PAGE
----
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How to make soap using the Hot Process for immediately usable soap

The hot process of making soap is the act of fully cooking the soap until the saponification process is completed. This means that all the lye has been used up converting the oil into soap. When soap is made using the hot process it will be immediately usable. Cold process soap on the other hand requires 4 - 8 weeks of curing before it can be used.


Before you decide wether you want to use the cold proces or the hot process of soap making, here are a few points.


Hot or Cold Process Soap


Cold process soap requires a long curing time of between 4 to 8 weeks before you can use it. But cold process soap is very easy to pour into molds and adding other ingredients such as milk, oatmeal or essential oils is much easier to control. Cold process soap making is very labor intensive and requires continuous stirring while the soap is cooking.


Hot process soap allows you to use the soap immediately after it has been cooked. Hot proces soap making only requires occasional stirring while it cooks. But hot process soap gives you a coarser bar of soap, usually with a rough, oatmeal like top on the block of soap. Hot process soap making requires precise timing in order to add essential oils before the soap hardens too much.


So each method has its pros and cons. You must decide which method is best for you.


Making Hot Process Soap


To make hot process soap, first follow the same prodedures for making cold process soap. Please see How to make cold process soap first. There you will find the recipe and all other important details about soap making. Follow the article up until you have mixed in the lye water with the heated oil. Then you can proceed with the following steps to make hot process soap.


After you have completed the first steps in soap making listed in the cold process soap article, you can proceed to cook out the soap until it is ready for immediate use.


For hot process soap making, you do not need to constantly stir the soap as it cooks in the pan like with the cold process soap. After mixing the lye and oil together, you can pour the liquid into a baking form and place it in a pre-heated oven set at 175 degrees.


Check on the soap every 15 minutes and stir it well. After about 30 minutes of cooking, take a tiny bit of the soap mix out with a wooden spoon and wait for it to cool. Then get some of the soap on your finger and touch it to your tongue. If it zaps like a 9 volt battery, then it needs to cook longer. The "ZAP" test is the easiest way to tell if the soap is done. When you no longer get a zap, then the saponification process is finished.


How to make hot process soapHot process soap making - looks like oatmeal when cooking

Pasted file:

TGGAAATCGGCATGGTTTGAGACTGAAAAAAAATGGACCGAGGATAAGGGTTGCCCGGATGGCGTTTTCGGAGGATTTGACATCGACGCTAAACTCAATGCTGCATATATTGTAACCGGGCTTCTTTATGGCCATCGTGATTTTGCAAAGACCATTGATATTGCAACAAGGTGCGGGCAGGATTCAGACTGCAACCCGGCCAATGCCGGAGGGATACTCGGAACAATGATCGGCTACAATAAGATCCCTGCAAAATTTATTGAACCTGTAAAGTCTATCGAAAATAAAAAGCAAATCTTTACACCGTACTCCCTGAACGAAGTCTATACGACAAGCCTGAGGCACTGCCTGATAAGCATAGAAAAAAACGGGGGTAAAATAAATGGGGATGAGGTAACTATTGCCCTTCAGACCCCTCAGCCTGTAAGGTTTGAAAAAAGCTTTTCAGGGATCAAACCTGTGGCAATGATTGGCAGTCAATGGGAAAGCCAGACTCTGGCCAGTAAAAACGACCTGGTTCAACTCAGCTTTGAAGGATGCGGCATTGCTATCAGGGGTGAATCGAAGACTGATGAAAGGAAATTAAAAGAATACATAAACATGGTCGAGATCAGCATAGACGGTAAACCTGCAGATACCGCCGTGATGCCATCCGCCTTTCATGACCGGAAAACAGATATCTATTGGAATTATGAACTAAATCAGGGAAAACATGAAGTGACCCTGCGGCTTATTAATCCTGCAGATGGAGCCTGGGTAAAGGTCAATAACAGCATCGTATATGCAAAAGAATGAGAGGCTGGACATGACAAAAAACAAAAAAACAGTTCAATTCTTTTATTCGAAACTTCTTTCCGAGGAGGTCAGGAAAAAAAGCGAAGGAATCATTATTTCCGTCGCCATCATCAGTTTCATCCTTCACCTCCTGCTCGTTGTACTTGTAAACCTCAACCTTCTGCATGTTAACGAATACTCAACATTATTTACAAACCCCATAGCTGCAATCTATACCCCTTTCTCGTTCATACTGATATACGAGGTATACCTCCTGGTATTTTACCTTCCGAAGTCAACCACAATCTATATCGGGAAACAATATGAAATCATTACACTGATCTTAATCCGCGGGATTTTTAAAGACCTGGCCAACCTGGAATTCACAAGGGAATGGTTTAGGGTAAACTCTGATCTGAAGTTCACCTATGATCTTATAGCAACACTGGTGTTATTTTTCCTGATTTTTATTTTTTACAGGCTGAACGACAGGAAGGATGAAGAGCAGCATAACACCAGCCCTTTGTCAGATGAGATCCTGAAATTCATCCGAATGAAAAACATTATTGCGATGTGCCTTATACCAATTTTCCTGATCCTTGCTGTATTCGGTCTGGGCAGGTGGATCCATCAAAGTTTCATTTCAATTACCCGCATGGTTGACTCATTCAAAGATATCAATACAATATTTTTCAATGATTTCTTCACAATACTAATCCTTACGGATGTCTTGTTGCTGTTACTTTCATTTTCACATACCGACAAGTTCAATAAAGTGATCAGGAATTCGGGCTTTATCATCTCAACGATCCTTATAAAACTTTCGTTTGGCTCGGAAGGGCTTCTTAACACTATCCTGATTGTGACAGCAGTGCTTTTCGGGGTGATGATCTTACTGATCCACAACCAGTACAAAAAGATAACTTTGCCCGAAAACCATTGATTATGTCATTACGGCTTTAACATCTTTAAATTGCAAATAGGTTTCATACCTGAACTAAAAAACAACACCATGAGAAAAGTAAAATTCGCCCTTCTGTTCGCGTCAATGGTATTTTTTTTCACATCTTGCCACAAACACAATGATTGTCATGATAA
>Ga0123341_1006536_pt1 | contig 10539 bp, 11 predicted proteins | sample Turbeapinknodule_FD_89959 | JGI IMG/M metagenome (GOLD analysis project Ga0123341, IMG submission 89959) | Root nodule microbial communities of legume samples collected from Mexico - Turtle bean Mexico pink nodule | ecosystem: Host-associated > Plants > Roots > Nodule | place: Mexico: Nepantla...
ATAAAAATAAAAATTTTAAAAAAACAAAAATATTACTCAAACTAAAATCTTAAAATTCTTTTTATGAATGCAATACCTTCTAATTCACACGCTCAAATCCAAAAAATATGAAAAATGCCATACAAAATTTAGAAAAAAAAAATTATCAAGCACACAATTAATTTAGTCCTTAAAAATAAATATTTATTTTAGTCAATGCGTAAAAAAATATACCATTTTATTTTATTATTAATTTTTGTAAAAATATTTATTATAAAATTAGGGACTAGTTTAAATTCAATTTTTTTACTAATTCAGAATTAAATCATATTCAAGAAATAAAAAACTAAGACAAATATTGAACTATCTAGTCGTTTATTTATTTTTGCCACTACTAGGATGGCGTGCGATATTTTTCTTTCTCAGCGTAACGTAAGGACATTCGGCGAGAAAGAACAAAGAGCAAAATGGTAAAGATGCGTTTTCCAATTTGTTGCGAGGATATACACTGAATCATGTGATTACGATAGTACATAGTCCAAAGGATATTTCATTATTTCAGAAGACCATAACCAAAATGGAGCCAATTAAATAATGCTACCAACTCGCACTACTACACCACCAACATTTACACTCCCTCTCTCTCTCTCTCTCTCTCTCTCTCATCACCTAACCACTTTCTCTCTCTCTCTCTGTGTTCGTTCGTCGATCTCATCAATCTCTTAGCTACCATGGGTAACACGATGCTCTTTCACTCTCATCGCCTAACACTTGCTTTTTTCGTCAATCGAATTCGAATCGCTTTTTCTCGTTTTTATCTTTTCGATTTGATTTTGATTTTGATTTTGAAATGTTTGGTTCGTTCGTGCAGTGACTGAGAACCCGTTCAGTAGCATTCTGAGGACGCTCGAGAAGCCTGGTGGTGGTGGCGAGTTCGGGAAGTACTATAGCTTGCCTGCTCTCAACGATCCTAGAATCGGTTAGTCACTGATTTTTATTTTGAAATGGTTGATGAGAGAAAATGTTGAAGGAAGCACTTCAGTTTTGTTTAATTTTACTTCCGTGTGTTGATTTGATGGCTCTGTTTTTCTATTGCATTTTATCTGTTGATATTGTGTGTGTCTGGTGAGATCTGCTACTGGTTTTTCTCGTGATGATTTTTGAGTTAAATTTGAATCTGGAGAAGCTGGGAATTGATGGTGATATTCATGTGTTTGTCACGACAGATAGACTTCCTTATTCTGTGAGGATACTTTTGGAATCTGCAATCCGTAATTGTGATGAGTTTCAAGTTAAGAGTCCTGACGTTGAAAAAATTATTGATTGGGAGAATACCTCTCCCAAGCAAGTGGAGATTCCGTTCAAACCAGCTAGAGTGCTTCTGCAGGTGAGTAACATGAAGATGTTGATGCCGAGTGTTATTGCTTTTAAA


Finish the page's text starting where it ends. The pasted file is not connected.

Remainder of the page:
Continue checking on the soap and stirring every 15 minutes and testing for a zap.


Your soap may rise up almost looking like a loaf of bread sometimes while it cooks. This is not unusual, so do not be alarmed. Simply stir the soap well and put it back into the oven to finish cooking.


When there is no zap, then you can turn off the oven and allow the soap to cool. Leave the soap in the baking form overnight to harden.




Cutting Soap Bars


The next day, when the soap has hardened up some, it is ready for cutting. Sometimes the soap still has a lot of water in it and will be very soft. You can either leave it in the form for a few more days or until it firms up, or you can place it in the freezer for a few minutes to harden it up for cutting.


Get a cutting board and large knife. If you have a flexible sided form or a professional soap making form, then removal of the soap from the form will be easier.


If you have a professional soap form, the please follow the manufacturers instructions for removal of the soap block from the form.


With a flexible form, just pull outwards on the sides of the form to loosen the soap from the form. Then turn the form upside down and push gently on the bottom of the form until the whole block of soap falls out.


Now you can cut the soap into bars. You can cut and shape the soap any way you please. Some just cut it into blocks and use it like that. Some people get fancy and trim off the edges and corners to make nice, professional looking bars of soap.


Cutting homemade soap blocks into barsCutting bars of homemade soap


If your soap is still soft, allow it to cure for a few days until it hardens up. A harder soap bar will last longer. Either way, your soap is ready for immediate use if needed.


You can get fancy and decorate your soap with packaging and give it to friends as gifts or sell it for a profit.


Homemade soap is all natural and healthier for your skin than commercial soap with artificial additives.


You can also add scents and other additives to your soap, but that will be a future article. Check back and the link to other fancy soap recipes will be posted here soon.

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Troy Reid


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